Chaitanya Tamhane The Disciple at Venice movie pageant


Saibal Chatterjee

It was method again in 2001 that India final had a Competition entry in one of many ‘Big Three’ European movie festivals (Cannes, Venice and Berlin) — Mira Nair’s Golden Lion-winning Monsoon Wedding. It has taken 19 years for the drought to finish. Chaitanya Tamhane’s sophomore effort, The Disciple, a Marathi-language drama located on the planet of Hindustani classical music, will vie for the highest prize on the 77th Venice Film Festival (September 2 to 12).

Tamhane’s new movie is a world aside from his 2014 debut, Court, which fetched him the Orizzonti Best Film award in Venice. Court was an unrelentingly grim examination of India’s justice system.

In The Disciple, Tamhane drifts into a very completely different milieu. Will he convey into play the identical unerring eye for element that made Court such an exquisite movie? “I was not familiar with either setting, which is what attracted me in the first place,” he says. His strategy to storytelling, which rests on a zeal to probe new areas and provide you with contemporary insights unsullied by preconceived notions, provides the 33-year-old writer-director the sting.

Says Tamhane: “The Disciple needed plenty of research. I required some knowledge of Indian classical music before I could start.” So, he deep-dived “without any agenda or story in mind” into what was a brand new area for him.

The Disciple, in response to the movie’s synopsis, is a few younger man who “has devoted himself to becoming an Indian classical vocalist, a lifelong quest in which few succeed. Initiated into this centuries-old tradition by his father, he follows his dream with sincerity and discipline, committing himself entirely to his artistic journey.”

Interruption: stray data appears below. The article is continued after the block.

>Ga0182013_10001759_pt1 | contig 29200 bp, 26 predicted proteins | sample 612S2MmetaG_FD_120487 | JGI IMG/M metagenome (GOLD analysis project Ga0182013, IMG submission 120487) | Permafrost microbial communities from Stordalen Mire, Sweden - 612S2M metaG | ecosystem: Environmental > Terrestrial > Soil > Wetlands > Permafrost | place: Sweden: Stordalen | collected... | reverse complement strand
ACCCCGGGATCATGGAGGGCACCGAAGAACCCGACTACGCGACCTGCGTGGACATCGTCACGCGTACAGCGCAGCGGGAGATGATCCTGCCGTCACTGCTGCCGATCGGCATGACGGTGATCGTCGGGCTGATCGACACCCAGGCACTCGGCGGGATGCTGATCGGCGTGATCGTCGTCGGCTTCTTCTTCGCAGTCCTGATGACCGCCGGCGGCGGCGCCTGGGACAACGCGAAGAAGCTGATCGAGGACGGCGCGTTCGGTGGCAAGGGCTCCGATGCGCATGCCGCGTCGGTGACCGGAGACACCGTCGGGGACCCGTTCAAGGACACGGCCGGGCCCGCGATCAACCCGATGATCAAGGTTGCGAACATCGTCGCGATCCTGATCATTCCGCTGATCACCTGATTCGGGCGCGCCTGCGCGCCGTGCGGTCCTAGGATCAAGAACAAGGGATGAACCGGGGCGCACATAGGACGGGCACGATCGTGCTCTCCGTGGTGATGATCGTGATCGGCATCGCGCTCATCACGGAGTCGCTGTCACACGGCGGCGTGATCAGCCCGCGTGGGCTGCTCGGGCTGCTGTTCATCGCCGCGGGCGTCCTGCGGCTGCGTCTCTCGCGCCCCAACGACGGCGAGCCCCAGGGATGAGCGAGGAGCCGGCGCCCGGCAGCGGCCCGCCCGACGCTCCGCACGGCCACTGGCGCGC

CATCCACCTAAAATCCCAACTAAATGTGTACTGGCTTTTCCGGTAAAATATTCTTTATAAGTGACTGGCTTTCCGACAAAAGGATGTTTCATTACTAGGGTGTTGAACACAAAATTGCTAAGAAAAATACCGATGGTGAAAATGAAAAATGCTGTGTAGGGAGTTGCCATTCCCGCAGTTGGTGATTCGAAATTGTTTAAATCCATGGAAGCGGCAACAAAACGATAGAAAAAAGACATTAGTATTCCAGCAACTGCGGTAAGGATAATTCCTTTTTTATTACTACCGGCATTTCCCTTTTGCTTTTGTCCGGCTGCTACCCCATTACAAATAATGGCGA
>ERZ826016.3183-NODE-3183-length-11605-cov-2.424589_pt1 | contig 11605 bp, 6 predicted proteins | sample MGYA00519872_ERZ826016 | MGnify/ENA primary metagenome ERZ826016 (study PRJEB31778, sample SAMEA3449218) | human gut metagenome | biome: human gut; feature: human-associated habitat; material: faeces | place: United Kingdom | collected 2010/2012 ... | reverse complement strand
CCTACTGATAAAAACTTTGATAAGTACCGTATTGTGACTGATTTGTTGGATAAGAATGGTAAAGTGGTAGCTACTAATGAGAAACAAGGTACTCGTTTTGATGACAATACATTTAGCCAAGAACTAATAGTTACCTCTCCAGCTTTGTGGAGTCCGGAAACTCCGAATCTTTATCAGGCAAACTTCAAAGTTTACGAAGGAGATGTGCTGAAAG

The Disciple guarantees to be a distillation of Tamhane’s discovery of a Mumbai sub-culture. He wasn’t into Indian classical music as a boy. “I wasn’t even a listener. I was a ’90s kid, growing up on a staple of Hindi films, Marathi television and mainstream theatre,” he says.

So when, and why, did he resolve that he would flip the highlight on classical music in his second movie? “The starting point for me,” he provides, “were the anecdotes I heard about classical music masters of the past and present. These stories fascinated me…. Classical music obviously has a rich history.… It is a complex world with a lot of different nuances, contradictions and complications.”

Significantly, Tamhane has solid two classical vocalists — 30-something Aditya Modak and 77-year-old Arun Dravid — to play the important thing characters in The Disciple. The problem, he says, was to “find people who could sing and act, have screen presence, and have the inclination and time required for the project”.

When he began out, he puzzled if classical music was truly nonetheless alive and kicking in Mumbai. “When I actually started attending these concerts, I realised what a vibrant and dynamic sub-culture this is in the city. I was very surprised.” The Disciple, he says, is “a new way of looking at Mumbai”.

Does a visit to Venice seem doable on the juncture? “We are trying our best,” he says. Depends on the visas, flights and the scenario in Mumbai. We are hoping to make it even when it is just for the world premiere.”



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